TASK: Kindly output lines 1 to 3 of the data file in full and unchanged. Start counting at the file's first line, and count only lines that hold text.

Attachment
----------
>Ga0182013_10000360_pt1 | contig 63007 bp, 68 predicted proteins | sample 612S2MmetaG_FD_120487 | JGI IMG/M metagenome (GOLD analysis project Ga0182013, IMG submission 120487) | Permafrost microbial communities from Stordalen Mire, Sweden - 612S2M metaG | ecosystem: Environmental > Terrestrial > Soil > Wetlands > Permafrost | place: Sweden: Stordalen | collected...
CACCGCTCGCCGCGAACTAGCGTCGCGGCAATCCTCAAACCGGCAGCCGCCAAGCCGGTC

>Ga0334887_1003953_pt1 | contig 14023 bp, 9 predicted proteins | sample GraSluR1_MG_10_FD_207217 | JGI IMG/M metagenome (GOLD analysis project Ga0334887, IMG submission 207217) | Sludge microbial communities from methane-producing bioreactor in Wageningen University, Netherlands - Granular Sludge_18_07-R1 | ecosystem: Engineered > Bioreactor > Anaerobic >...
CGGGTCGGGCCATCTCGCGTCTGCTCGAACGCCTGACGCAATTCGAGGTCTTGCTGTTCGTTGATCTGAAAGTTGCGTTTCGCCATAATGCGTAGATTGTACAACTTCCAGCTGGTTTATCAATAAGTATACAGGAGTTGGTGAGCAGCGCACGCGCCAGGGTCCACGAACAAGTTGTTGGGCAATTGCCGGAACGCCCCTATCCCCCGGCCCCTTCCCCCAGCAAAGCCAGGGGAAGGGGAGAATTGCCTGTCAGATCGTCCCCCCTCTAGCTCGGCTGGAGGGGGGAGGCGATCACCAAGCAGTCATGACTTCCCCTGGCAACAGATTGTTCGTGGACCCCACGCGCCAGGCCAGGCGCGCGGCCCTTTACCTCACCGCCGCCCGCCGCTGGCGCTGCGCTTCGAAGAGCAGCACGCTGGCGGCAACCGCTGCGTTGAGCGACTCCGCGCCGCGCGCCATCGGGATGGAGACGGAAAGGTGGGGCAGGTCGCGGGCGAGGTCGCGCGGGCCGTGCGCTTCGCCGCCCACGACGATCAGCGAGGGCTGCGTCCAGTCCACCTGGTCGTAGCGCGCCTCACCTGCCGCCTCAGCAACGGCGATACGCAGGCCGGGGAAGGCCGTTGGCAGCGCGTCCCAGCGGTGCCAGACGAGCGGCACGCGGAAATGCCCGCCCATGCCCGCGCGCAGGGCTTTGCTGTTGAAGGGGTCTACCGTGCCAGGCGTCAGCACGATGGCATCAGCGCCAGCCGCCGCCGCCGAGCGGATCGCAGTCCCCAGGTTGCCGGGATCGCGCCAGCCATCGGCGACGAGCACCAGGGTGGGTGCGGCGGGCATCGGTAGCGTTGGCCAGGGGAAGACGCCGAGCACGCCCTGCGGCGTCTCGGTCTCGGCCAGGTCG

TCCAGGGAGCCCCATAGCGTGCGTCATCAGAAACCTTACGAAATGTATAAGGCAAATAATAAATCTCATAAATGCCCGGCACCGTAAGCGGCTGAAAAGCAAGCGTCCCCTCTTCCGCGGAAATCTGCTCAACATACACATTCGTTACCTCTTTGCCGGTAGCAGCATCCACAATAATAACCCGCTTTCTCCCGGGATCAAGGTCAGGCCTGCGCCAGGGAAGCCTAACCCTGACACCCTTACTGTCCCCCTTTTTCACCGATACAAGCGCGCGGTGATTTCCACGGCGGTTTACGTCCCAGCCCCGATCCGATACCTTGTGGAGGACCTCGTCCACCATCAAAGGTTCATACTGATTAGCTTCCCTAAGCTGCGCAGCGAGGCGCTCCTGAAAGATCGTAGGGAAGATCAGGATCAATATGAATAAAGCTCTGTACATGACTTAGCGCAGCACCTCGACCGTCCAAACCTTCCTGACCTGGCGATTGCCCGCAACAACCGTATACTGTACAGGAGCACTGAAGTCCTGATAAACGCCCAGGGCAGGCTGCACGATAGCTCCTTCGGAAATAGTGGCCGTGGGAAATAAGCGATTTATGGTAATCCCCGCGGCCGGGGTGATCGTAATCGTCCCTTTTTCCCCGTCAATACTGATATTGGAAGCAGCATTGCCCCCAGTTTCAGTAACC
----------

>Ga0182013_10000360_pt1 | contig 63007 bp, 68 predicted proteins | sample 612S2MmetaG_FD_120487 | JGI IMG/M metagenome (GOLD analysis project Ga0182013, IMG submission 120487) | Permafrost microbial communities from Stordalen Mire, Sweden - 612S2M metaG | ecosystem: Environmental > Terrestrial > Soil > Wetlands > Permafrost | place: Sweden: Stordalen | collected...
CACCGCTCGCCGCGAACTAGCGTCGCGGCAATCCTCAAACCGGCAGCCGCCAAGCCGGTC

>Ga0334887_1003953_pt1 | contig 14023 bp, 9 predicted proteins | sample GraSluR1_MG_10_FD_207217 | JGI IMG/M metagenome (GOLD analysis project Ga0334887, IMG submission 207217) | Sludge microbial communities from methane-producing bioreactor in Wageningen University, Netherlands - Granular Sludge_18_07-R1 | ecosystem: Engineered > Bioreactor > Anaerobic >...